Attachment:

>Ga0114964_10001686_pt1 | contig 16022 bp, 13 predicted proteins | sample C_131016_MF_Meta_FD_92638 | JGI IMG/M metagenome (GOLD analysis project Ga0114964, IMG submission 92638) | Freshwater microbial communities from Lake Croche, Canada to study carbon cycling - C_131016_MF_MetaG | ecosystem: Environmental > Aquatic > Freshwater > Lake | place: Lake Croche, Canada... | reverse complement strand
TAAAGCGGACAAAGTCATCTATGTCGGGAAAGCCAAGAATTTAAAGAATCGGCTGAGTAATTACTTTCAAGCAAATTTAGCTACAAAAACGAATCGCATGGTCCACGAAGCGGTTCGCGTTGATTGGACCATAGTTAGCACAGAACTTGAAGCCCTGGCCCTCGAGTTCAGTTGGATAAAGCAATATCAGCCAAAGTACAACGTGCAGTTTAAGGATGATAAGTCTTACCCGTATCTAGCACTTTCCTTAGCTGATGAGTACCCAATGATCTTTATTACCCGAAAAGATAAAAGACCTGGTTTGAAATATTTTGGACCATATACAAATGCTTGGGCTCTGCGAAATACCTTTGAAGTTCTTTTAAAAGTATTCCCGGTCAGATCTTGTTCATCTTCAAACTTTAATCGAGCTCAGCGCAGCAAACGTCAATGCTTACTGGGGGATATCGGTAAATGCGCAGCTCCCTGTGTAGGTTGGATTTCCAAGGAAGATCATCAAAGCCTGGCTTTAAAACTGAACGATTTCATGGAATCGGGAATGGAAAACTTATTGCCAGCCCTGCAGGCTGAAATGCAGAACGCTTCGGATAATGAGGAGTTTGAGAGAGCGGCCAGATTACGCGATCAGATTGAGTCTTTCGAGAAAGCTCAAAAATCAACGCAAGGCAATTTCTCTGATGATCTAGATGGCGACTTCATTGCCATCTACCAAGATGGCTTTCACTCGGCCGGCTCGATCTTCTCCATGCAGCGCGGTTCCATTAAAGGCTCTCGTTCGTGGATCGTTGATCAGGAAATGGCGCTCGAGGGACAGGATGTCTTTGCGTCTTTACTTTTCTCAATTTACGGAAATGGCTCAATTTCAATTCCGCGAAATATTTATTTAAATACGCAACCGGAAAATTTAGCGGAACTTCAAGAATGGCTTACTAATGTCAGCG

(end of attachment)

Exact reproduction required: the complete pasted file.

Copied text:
>Ga0114964_10001686_pt1 | contig 16022 bp, 13 predicted proteins | sample C_131016_MF_Meta_FD_92638 | JGI IMG/M metagenome (GOLD analysis project Ga0114964, IMG submission 92638) | Freshwater microbial communities from Lake Croche, Canada to study carbon cycling - C_131016_MF_MetaG | ecosystem: Environmental > Aquatic > Freshwater > Lake | place: Lake Croche, Canada... | reverse complement strand
TAAAGCGGACAAAGTCATCTATGTCGGGAAAGCCAAGAATTTAAAGAATCGGCTGAGTAATTACTTTCAAGCAAATTTAGCTACAAAAACGAATCGCATGGTCCACGAAGCGGTTCGCGTTGATTGGACCATAGTTAGCACAGAACTTGAAGCCCTGGCCCTCGAGTTCAGTTGGATAAAGCAATATCAGCCAAAGTACAACGTGCAGTTTAAGGATGATAAGTCTTACCCGTATCTAGCACTTTCCTTAGCTGATGAGTACCCAATGATCTTTATTACCCGAAAAGATAAAAGACCTGGTTTGAAATATTTTGGACCATATACAAATGCTTGGGCTCTGCGAAATACCTTTGAAGTTCTTTTAAAAGTATTCCCGGTCAGATCTTGTTCATCTTCAAACTTTAATCGAGCTCAGCGCAGCAAACGTCAATGCTTACTGGGGGATATCGGTAAATGCGCAGCTCCCTGTGTAGGTTGGATTTCCAAGGAAGATCATCAAAGCCTGGCTTTAAAACTGAACGATTTCATGGAATCGGGAATGGAAAACTTATTGCCAGCCCTGCAGGCTGAAATGCAGAACGCTTCGGATAATGAGGAGTTTGAGAGAGCGGCCAGATTACGCGATCAGATTGAGTCTTTCGAGAAAGCTCAAAAATCAACGCAAGGCAATTTCTCTGATGATCTAGATGGCGACTTCATTGCCATCTACCAAGATGGCTTTCACTCGGCCGGCTCGATCTTCTCCATGCAGCGCGGTTCCATTAAAGGCTCTCGTTCGTGGATCGTTGATCAGGAAATGGCGCTCGAGGGACAGGATGTCTTTGCGTCTTTACTTTTCTCAATTTACGGAAATGGCTCAATTTCAATTCCGCGAAATATTTATTTAAATACGCAACCGGAAAATTTAGCGGAACTTCAAGAATGGCTTACTAATGTCAGCG